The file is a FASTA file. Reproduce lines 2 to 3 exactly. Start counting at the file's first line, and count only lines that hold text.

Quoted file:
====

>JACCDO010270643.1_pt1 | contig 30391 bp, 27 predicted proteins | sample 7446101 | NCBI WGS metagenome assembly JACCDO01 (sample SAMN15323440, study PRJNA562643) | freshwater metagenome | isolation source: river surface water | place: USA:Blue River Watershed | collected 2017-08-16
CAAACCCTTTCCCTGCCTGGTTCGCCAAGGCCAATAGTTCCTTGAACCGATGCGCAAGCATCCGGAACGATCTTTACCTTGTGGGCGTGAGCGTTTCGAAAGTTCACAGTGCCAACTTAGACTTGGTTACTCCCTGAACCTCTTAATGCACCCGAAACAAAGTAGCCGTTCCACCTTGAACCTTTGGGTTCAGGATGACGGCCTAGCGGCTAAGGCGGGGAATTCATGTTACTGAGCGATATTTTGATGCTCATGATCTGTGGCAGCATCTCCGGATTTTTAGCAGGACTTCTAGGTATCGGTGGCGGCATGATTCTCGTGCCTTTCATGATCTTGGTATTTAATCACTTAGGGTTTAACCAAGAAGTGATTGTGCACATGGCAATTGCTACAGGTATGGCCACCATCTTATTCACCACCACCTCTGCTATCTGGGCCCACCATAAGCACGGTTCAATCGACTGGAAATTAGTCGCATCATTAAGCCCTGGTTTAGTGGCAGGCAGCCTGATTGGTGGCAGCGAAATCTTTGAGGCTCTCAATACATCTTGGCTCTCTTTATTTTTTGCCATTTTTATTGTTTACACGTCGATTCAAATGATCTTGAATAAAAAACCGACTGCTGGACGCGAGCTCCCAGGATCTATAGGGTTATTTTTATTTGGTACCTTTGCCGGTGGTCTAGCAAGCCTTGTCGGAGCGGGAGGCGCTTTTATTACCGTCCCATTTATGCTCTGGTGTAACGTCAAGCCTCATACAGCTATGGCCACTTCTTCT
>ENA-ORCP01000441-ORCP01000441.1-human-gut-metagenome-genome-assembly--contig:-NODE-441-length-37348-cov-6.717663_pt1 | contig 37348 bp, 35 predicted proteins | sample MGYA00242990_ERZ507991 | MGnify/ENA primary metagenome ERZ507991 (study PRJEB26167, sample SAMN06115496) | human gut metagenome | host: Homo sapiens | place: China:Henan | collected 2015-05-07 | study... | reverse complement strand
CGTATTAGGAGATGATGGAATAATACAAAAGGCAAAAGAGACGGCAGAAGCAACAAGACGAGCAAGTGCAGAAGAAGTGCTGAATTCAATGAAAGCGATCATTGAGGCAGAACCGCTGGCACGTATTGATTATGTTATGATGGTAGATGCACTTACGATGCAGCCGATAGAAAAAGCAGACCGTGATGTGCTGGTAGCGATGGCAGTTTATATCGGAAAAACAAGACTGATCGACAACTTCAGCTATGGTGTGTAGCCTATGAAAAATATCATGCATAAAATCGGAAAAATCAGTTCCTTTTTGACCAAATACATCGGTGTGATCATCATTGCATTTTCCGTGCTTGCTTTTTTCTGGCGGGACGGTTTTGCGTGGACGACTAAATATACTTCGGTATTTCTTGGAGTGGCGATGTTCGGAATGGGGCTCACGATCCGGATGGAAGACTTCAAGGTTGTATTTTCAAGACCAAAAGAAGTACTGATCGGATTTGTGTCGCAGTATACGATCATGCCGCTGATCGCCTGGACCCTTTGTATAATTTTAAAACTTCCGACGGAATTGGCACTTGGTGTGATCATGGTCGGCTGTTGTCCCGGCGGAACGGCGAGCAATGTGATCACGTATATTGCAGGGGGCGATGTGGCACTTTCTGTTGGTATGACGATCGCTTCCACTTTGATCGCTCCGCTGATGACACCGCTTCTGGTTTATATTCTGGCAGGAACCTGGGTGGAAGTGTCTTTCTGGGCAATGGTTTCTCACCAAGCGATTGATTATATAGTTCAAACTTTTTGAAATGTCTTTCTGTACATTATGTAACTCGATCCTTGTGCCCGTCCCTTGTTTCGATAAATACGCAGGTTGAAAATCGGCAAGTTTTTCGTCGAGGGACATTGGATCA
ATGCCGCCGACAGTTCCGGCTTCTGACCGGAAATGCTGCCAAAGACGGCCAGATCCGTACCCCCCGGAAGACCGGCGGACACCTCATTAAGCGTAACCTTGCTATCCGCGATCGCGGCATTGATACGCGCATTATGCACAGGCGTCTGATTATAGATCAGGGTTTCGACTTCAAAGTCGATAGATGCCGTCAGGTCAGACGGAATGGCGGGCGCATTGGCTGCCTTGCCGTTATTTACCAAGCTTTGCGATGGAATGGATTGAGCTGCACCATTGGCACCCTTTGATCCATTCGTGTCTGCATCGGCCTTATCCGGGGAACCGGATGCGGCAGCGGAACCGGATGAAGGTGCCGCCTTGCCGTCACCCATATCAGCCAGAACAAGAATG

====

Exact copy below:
CAAACCCTTTCCCTGCCTGGTTCGCCAAGGCCAATAGTTCCTTGAACCGATGCGCAAGCATCCGGAACGATCTTTACCTTGTGGGCGTGAGCGTTTCGAAAGTTCACAGTGCCAACTTAGACTTGGTTACTCCCTGAACCTCTTAATGCACCCGAAACAAAGTAGCCGTTCCACCTTGAACCTTTGGGTTCAGGATGACGGCCTAGCGGCTAAGGCGGGGAATTCATGTTACTGAGCGATATTTTGATGCTCATGATCTGTGGCAGCATCTCCGGATTTTTAGCAGGACTTCTAGGTATCGGTGGCGGCATGATTCTCGTGCCTTTCATGATCTTGGTATTTAATCACTTAGGGTTTAACCAAGAAGTGATTGTGCACATGGCAATTGCTACAGGTATGGCCACCATCTTATTCACCACCACCTCTGCTATCTGGGCCCACCATAAGCACGGTTCAATCGACTGGAAATTAGTCGCATCATTAAGCCCTGGTTTAGTGGCAGGCAGCCTGATTGGTGGCAGCGAAATCTTTGAGGCTCTCAATACATCTTGGCTCTCTTTATTTTTTGCCATTTTTATTGTTTACACGTCGATTCAAATGATCTTGAATAAAAAACCGACTGCTGGACGCGAGCTCCCAGGATCTATAGGGTTATTTTTATTTGGTACCTTTGCCGGTGGTCTAGCAAGCCTTGTCGGAGCGGGAGGCGCTTTTATTACCGTCCCATTTATGCTCTGGTGTAACGTCAAGCCTCATACAGCTATGGCCACTTCTTCT
>ENA-ORCP01000441-ORCP01000441.1-human-gut-metagenome-genome-assembly--contig:-NODE-441-length-37348-cov-6.717663_pt1 | contig 37348 bp, 35 predicted proteins | sample MGYA00242990_ERZ507991 | MGnify/ENA primary metagenome ERZ507991 (study PRJEB26167, sample SAMN06115496) | human gut metagenome | host: Homo sapiens | place: China:Henan | collected 2015-05-07 | study... | reverse complement strand